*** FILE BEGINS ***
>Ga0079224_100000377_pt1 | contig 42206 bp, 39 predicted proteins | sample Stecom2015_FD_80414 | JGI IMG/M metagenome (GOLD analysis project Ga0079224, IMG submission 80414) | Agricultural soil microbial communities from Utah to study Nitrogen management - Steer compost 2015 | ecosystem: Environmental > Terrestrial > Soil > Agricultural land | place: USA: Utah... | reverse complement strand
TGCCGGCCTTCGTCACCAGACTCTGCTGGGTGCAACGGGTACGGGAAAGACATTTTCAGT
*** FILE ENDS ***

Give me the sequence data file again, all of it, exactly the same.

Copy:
>Ga0079224_100000377_pt1 | contig 42206 bp, 39 predicted proteins | sample Stecom2015_FD_80414 | JGI IMG/M metagenome (GOLD analysis project Ga0079224, IMG submission 80414) | Agricultural soil microbial communities from Utah to study Nitrogen management - Steer compost 2015 | ecosystem: Environmental > Terrestrial > Soil > Agricultural land | place: USA: Utah... | reverse complement strand
TGCCGGCCTTCGTCACCAGACTCTGCTGGGTGCAACGGGTACGGGAAAGACATTTTCAGT